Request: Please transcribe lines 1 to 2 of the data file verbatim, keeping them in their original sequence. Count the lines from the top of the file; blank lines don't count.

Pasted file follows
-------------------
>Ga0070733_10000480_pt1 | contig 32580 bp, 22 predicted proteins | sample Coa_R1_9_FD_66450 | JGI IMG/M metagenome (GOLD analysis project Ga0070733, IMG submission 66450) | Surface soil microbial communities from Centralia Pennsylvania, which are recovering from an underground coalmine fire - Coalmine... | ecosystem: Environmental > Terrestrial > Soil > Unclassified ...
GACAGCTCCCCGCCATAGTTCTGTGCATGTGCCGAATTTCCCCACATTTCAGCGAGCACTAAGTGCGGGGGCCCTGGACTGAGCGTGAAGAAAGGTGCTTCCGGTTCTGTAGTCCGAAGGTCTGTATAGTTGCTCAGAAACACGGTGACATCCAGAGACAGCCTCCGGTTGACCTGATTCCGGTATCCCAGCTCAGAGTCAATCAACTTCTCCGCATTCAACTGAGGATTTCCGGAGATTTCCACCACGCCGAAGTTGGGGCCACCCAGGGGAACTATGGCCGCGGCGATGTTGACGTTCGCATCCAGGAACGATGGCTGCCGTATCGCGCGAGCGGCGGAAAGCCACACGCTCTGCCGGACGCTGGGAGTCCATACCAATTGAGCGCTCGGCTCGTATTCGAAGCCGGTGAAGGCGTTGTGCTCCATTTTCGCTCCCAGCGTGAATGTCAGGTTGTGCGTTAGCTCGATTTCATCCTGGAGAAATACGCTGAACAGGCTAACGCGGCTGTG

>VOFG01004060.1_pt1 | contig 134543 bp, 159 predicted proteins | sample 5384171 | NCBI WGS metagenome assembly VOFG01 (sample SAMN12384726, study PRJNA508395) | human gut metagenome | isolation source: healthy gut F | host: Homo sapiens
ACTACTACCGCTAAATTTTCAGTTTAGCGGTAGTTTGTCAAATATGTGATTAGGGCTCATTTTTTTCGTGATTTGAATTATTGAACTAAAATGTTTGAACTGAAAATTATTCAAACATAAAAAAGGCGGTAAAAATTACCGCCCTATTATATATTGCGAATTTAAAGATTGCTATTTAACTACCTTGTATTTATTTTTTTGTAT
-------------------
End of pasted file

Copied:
>Ga0070733_10000480_pt1 | contig 32580 bp, 22 predicted proteins | sample Coa_R1_9_FD_66450 | JGI IMG/M metagenome (GOLD analysis project Ga0070733, IMG submission 66450) | Surface soil microbial communities from Centralia Pennsylvania, which are recovering from an underground coalmine fire - Coalmine... | ecosystem: Environmental > Terrestrial > Soil > Unclassified ...
GACAGCTCCCCGCCATAGTTCTGTGCATGTGCCGAATTTCCCCACATTTCAGCGAGCACTAAGTGCGGGGGCCCTGGACTGAGCGTGAAGAAAGGTGCTTCCGGTTCTGTAGTCCGAAGGTCTGTATAGTTGCTCAGAAACACGGTGACATCCAGAGACAGCCTCCGGTTGACCTGATTCCGGTATCCCAGCTCAGAGTCAATCAACTTCTCCGCATTCAACTGAGGATTTCCGGAGATTTCCACCACGCCGAAGTTGGGGCCACCCAGGGGAACTATGGCCGCGGCGATGTTGACGTTCGCATCCAGGAACGATGGCTGCCGTATCGCGCGAGCGGCGGAAAGCCACACGCTCTGCCGGACGCTGGGAGTCCATACCAATTGAGCGCTCGGCTCGTATTCGAAGCCGGTGAAGGCGTTGTGCTCCATTTTCGCTCCCAGCGTGAATGTCAGGTTGTGCGTTAGCTCGATTTCATCCTGGAGAAATACGCTGAACAGGCTAACGCGGCTGTG